With IoT connections in sub-Saharan Africa set to double by 2030, cybercriminals have more opportunities than ever to breach networks and systems, with converging IT, Internet of Things (IoT) and OT systems posing a risk to critical infrastructure.
Microsoft’s recent Cyber Signals report, highlighting how cybercriminals are using operational technology (OT) as gateways into an organisation’s network, spotlights security trends and insights gathered from Microsoft’s 43-trillion daily security signals and 8 500 security experts.
The increase in digital transformation across the region has enabled organisations to manage their buildings, emergency systems and access control with smart devices connected to a network. In addition, Microsoft has seen an increase in IoT devices in the workplace to better enable hybrid work. This includes smart conference rooms with microphones and cameras, WiFi routers and printers.
For CIOs in the Middle East and Africa (MEA), the impact of a possible security breach is top of mind in an increasingly complex threat environment.
IDC research on Enterprise Security Trends found that it is the top concern for senior IT security decision-makers in South Africa, with half saying they are most concerned with the consequences of a possible breach in terms of brand reputation and financial loss.
To combat the risk, 53% of organisations in South Africa have increased their security budgets over the past two years and 53% are investing in upskilling staff to increase technical knowledge of IT security.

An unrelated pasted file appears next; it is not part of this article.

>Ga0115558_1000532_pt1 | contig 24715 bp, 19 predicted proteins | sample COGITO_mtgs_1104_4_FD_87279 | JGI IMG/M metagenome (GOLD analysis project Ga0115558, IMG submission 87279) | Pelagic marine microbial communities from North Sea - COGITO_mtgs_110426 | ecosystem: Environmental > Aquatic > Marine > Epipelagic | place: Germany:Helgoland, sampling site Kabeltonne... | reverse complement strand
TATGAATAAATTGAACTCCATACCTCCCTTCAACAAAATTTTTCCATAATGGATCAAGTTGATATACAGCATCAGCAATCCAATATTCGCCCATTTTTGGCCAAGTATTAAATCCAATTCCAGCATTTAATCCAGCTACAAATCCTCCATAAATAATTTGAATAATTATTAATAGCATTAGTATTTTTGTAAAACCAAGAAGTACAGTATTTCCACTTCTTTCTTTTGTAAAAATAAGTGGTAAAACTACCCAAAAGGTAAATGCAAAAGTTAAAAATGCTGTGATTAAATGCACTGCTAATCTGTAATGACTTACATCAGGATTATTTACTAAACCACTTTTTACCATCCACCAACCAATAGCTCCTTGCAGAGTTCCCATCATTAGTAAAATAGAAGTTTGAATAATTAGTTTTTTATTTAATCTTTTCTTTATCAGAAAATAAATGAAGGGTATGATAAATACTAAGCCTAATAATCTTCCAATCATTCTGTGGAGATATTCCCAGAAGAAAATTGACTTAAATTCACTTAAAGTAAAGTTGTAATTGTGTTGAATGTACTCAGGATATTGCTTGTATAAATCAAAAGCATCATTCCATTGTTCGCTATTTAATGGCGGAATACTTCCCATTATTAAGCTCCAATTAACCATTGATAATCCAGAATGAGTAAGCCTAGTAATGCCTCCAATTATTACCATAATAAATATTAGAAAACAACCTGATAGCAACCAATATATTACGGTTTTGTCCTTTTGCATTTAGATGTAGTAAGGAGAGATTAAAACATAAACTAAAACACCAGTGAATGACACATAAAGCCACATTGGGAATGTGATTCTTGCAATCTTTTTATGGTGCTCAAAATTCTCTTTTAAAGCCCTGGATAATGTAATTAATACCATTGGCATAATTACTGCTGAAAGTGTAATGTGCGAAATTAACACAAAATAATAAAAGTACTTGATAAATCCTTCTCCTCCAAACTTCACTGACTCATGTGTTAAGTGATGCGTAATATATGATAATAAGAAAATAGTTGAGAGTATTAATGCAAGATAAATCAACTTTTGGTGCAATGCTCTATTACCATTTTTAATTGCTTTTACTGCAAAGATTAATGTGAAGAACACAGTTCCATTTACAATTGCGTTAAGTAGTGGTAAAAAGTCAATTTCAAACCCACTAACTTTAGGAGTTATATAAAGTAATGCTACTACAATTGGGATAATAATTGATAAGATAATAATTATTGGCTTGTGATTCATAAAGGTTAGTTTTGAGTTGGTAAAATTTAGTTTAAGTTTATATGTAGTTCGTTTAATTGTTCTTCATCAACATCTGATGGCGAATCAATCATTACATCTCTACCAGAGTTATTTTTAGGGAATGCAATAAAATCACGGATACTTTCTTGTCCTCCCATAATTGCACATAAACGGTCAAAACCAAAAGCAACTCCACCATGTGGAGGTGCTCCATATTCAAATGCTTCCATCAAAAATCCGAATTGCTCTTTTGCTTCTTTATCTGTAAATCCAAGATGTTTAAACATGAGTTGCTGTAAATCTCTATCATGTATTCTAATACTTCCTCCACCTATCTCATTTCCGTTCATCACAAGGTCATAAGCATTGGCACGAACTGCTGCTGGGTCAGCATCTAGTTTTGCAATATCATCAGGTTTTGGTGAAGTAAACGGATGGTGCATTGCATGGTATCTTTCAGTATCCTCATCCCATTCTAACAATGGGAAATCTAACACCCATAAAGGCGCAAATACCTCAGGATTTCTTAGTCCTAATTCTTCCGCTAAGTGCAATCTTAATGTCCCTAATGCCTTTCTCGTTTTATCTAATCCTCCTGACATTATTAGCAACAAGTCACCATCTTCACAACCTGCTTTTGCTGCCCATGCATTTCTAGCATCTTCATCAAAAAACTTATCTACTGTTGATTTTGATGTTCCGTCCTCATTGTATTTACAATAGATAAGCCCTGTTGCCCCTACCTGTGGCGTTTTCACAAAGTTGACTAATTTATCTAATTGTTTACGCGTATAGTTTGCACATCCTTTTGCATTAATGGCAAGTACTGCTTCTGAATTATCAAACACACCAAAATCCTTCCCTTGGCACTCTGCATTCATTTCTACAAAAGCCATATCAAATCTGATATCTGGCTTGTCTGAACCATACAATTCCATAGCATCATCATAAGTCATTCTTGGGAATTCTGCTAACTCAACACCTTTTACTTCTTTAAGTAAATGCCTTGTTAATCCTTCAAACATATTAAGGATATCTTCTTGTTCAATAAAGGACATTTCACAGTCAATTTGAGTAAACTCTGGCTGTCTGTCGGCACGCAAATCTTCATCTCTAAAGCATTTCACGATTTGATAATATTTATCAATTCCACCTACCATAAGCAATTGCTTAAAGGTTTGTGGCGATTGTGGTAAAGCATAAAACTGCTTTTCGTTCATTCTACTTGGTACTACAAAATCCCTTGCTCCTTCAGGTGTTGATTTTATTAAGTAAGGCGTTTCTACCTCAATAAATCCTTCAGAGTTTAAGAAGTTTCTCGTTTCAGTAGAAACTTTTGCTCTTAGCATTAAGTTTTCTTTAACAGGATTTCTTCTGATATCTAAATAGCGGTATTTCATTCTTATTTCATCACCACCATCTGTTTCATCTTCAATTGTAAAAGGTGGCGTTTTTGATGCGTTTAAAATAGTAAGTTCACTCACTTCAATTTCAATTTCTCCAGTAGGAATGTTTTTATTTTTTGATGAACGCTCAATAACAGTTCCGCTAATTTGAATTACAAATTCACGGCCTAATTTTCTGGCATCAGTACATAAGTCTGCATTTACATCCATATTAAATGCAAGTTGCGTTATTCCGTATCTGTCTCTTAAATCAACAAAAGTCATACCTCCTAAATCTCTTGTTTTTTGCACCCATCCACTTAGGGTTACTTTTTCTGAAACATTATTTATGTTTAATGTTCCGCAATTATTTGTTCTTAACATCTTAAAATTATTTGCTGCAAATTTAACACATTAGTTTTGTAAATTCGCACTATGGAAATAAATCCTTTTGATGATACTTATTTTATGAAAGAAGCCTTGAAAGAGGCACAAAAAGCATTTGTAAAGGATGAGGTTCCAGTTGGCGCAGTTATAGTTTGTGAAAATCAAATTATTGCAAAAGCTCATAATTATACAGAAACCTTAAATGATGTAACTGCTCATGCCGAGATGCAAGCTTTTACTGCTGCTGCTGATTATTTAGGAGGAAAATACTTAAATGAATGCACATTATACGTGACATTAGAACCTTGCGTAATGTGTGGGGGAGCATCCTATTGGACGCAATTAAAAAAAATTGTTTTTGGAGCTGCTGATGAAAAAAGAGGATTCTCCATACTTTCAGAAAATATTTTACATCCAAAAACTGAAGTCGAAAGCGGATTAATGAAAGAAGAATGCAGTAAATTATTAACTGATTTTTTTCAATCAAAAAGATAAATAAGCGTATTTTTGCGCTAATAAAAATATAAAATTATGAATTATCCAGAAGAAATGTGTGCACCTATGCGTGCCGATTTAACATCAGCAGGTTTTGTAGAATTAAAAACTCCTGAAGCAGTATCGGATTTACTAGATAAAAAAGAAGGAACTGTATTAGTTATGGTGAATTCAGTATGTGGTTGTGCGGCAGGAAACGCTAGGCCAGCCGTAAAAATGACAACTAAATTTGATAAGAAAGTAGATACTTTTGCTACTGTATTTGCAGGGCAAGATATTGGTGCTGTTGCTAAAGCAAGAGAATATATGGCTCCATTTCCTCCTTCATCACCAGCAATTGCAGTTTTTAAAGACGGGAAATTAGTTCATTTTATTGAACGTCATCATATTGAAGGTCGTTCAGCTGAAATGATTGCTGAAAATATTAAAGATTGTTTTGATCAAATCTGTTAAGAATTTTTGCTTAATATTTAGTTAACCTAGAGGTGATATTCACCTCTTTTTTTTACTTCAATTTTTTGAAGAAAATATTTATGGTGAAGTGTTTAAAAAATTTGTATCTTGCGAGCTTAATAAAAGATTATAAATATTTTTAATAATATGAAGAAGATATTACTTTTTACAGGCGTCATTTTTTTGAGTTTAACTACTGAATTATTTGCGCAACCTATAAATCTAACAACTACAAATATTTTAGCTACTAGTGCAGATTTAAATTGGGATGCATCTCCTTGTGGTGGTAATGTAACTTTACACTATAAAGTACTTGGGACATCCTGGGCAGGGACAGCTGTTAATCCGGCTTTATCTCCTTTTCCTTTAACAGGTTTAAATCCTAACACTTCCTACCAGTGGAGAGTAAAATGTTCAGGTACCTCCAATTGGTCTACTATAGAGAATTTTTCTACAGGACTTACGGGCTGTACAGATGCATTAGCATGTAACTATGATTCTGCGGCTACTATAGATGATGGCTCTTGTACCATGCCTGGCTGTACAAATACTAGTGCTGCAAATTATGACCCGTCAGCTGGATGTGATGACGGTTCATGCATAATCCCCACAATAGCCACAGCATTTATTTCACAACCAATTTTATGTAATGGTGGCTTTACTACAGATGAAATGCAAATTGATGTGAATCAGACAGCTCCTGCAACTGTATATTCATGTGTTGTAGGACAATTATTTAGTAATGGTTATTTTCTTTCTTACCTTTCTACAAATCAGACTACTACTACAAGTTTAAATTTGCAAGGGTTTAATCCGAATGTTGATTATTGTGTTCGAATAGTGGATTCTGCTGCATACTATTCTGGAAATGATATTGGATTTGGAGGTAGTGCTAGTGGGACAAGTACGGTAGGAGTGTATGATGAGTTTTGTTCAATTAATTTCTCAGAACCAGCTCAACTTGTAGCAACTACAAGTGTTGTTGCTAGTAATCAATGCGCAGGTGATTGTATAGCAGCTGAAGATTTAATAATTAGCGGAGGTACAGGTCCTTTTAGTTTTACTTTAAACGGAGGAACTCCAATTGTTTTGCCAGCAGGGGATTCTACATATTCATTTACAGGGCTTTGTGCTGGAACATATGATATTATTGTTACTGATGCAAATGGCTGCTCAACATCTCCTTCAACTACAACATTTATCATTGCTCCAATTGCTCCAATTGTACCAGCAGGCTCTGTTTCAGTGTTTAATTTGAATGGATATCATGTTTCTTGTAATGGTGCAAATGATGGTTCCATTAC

However, as the threat landscape continues to expand, organisations need to rethink their cyber risk approach to stay one step ahead of would-be attackers. Cyber Signals found that there are currently more than 1-million connected devices publicly visible on the Internet running Boa, an outdated and unsupported software still widely used in IoT devices and software development kits.
“Organisations are more connected than ever before. From the humble WiFi router to the everyday office printer, IT teams need to view their IoT devices differently and secure them as they would any company laptop to prevent security breaches,” says Colin Erasmus, chief operations officer at Microsoft South Africa.
“Gaining complete visibility of an organisation’s OT systems and protecting its IoT solutions will go a long way in preventing cyberattacks.”